JEFFERSON — The Marion County Commissioners Court met Monday, making several decisions on the use of buildings, particularly Kellyville Community Center and the temporary housing for county offices at 119 West Lafayette.

The court was set to make a decision on the reopening of Jefferson’s Kellyville Community Center to the public after being closed a year due to the COVID-19 pandemic, but decided to table the action item, once again, to gather information on policies regarding alcohol consumption at the property.

“We may need a policy for alcohol,” suggested Pct. 4 Commissioner Charles Treadwell.

Treadwell said the rules have required renters to hire an off-duty officer if they plan to have alcohol at the facility; however, he’s noticed people skirting around it.

“If you plan to have alcohol you’re supposed to have an off-duty officer there. A year or so ago, it was a Saturday and I was checking roads and I just went by there and I noticed there was a pickup outside,” he said. “Well, there were people coming out getting drinks out of the back of the pickup and going back into the building… so I guess they figure this is the way to get around that, because they didn’t have alcohol inside of the building.

“I don’t know if that’s OK or not,” said Treadwell. “I just know that that seemed like a way to get around it.”

County Judge Leward LaFleur said they’ll table the item, for now, to allow him to review the policies. He noted that they tabled the item at the court’s last meeting to consider potential cleaning fees before reopening it to the public. The center has been closed since March 2020 due to the pandemic.

“Last time we tabled this, we spoke with the sheriff about some sort of cleaning fee, and he has stated a $100 deposit would suffice to send folks out there to disinfect that building after each use, which doesn’t have any bearing on the cleanliness or anything like that, it’s strictly to be disinfected after each use,” LaFleur said, giving an update.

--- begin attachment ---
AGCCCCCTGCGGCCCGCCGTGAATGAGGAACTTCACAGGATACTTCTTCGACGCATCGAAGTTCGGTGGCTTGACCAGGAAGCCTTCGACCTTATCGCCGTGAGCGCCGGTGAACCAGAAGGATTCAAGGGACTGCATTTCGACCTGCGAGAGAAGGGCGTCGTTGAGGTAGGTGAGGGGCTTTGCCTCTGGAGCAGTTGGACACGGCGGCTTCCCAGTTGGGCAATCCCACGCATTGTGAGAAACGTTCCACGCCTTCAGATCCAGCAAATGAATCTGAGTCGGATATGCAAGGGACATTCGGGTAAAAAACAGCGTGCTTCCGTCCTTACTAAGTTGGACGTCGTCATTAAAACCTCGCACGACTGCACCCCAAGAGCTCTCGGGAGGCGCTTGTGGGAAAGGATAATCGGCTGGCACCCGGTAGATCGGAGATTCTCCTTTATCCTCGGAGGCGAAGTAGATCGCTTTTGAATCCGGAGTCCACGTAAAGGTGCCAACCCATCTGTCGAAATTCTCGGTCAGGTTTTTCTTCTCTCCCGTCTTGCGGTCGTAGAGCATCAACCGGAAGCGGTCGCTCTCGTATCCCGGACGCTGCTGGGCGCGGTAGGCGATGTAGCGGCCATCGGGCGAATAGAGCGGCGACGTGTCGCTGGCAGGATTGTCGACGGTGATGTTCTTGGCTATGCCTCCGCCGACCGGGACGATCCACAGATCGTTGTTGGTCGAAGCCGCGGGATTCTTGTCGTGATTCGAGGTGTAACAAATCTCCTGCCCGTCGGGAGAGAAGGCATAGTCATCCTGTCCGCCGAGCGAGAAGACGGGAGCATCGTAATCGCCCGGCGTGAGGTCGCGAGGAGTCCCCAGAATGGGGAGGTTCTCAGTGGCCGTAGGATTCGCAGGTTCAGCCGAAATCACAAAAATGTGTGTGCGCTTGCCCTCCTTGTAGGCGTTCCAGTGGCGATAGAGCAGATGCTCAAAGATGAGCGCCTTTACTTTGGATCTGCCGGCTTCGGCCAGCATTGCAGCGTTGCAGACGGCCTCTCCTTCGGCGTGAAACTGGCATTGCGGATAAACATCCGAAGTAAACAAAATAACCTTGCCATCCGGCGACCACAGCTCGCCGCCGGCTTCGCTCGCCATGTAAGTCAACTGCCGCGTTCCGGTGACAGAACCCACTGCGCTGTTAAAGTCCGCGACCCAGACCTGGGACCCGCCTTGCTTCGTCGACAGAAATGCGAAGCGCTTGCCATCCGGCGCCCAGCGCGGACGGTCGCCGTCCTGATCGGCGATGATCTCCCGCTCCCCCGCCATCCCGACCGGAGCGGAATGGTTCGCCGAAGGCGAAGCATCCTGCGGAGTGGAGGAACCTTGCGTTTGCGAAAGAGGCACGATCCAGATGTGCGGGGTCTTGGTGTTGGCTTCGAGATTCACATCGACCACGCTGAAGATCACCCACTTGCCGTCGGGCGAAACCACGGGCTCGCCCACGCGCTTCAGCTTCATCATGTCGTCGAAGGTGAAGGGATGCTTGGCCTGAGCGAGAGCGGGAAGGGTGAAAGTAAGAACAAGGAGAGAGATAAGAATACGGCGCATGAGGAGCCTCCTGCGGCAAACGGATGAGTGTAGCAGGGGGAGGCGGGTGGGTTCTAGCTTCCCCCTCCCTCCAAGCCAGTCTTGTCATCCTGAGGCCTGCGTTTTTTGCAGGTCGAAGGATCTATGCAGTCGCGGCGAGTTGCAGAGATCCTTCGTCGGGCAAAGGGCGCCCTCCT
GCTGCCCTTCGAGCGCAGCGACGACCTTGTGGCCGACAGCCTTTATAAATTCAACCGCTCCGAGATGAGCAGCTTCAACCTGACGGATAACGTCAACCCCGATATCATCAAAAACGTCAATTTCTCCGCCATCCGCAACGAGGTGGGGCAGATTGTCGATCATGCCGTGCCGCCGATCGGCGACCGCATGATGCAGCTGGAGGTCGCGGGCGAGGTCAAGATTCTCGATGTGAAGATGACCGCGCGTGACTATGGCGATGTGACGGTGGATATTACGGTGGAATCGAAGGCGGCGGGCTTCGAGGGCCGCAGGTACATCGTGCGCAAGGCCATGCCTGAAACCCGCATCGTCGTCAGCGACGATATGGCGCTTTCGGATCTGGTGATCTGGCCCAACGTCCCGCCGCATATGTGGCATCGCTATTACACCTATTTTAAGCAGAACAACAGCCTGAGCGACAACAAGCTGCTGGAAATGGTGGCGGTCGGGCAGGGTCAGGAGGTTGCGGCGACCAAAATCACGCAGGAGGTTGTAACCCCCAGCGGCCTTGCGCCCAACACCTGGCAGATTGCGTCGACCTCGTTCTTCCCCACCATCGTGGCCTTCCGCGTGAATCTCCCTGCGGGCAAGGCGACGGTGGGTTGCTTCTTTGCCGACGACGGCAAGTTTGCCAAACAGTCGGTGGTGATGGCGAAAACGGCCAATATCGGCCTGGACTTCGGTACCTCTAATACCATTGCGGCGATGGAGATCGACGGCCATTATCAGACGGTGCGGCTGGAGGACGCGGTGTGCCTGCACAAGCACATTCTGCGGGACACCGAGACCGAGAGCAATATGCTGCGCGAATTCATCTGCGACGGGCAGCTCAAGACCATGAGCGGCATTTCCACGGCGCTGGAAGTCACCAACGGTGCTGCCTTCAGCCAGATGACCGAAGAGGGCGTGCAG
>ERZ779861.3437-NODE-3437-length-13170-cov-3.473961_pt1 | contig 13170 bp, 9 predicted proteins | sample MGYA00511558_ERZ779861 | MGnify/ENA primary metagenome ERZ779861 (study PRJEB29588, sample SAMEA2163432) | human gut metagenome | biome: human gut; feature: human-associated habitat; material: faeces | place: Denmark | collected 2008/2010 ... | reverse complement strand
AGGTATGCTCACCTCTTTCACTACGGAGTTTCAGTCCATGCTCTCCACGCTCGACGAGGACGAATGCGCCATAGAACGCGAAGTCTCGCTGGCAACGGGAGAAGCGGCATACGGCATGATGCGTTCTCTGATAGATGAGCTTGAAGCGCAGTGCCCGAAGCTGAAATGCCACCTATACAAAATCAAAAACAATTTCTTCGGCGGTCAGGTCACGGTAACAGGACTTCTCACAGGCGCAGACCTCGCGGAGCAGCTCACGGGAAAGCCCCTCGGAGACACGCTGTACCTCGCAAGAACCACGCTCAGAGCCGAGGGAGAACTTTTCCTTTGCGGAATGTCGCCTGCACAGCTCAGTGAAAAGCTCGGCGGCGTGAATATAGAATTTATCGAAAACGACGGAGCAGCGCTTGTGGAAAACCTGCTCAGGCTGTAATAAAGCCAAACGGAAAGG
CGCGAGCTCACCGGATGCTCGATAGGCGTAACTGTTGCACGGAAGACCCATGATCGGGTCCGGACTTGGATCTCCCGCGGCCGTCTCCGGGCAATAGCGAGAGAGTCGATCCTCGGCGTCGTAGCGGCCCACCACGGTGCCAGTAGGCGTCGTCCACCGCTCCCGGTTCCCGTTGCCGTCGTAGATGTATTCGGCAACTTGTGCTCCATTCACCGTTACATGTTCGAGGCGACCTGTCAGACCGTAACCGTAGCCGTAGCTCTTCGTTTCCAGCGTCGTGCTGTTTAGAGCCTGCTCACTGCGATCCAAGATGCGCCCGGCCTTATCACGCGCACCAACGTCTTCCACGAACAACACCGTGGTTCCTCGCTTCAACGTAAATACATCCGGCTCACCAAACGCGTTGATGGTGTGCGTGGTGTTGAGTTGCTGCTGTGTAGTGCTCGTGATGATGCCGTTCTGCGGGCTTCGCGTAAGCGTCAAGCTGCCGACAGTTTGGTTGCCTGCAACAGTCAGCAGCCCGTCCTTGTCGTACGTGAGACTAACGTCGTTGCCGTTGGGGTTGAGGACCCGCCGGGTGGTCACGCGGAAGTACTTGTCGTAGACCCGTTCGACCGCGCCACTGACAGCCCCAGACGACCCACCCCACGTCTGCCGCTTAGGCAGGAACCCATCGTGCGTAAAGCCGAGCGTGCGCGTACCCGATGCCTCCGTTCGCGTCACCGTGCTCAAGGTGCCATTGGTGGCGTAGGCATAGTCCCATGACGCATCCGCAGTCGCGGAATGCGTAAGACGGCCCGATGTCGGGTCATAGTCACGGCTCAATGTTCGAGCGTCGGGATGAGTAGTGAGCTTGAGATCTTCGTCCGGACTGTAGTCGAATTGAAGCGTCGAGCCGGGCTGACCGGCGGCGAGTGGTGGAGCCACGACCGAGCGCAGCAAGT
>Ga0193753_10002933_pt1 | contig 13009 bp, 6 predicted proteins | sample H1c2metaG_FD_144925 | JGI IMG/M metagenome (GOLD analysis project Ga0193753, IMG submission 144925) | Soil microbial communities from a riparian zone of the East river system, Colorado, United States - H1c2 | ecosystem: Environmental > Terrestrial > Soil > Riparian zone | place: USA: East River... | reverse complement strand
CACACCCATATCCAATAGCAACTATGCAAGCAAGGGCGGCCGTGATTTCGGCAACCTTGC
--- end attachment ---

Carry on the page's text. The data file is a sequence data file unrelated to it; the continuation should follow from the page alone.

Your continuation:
In other business, the court approved to move the tax assessor-collector’s office to the 119 West Lafayette building, which was formerly used as temporary housing for county offices during the renovation of the 1913 historic county courthouse.

LaFleur said he thinks it was a wise decision for the prior administration to purchase that building for county purposes. Now that it’s vacant, he said it needs to be utilized.

“The county still has a tangible asset; the taxpayers still have a tangible asset,” he said. “Now we have the question: ‘What do we do now?’ We’ve got a tangible asset sitting empty.

“With the issues we’re having in our jail, I think that moving some folks around, moving some offices around would be a good idea for the taxpayer,” he said.

Commissioner Treadwell concurred, stating that the county needs to start considering future plans for the jail, in the event it needs expanding. Since the tax assessor-collector’s office currently shares a wall with the jail, moving the tax office to another facility would help free up any space if the need for jail expansion arises.

“The tax office connects to the jail that’s separated by some walls. This will free up some room in the courthouse annex,” Judge LaFleur explained to the News Messenger. “We want to give them some more elbow room and go from there.”

He said in discussions with the Texas Commission on Jail Standards, the Commission advised that the county would need to spend an estimate of $9 million on a new jail facility. Interest would drive the cost up to approximately $13 million, which would be too much of a burden for taxpayers, county officials said.

Thus, “we’re just looking at ways to expand the jail at its current location versus putting a $13 million burden on the taxpayers,” said LaFleur.

“It’ll cost us $13 million, which comes up to $57,000 a month for 20 years,” said Treadwell. “We only need eight beds. We could possibly do an addition over there and it could be something that the public could be doing through the local bank, in-house, possibly, a lower fee and not have to get all these people involved that would be a burden on the taxpayers.

Treadwell said they will designate the left side of the Lafayette building for the tax office to free up space to potentially be utilized for other county purposes, if the need arises.

“Right now there’s three times the office space she has now,” said LaFleur. “We’re trying to look down the road a little bit.”

Karen Jones, tax assessor/collector, proposed moving her office to the Lafayette address the week of May 17.

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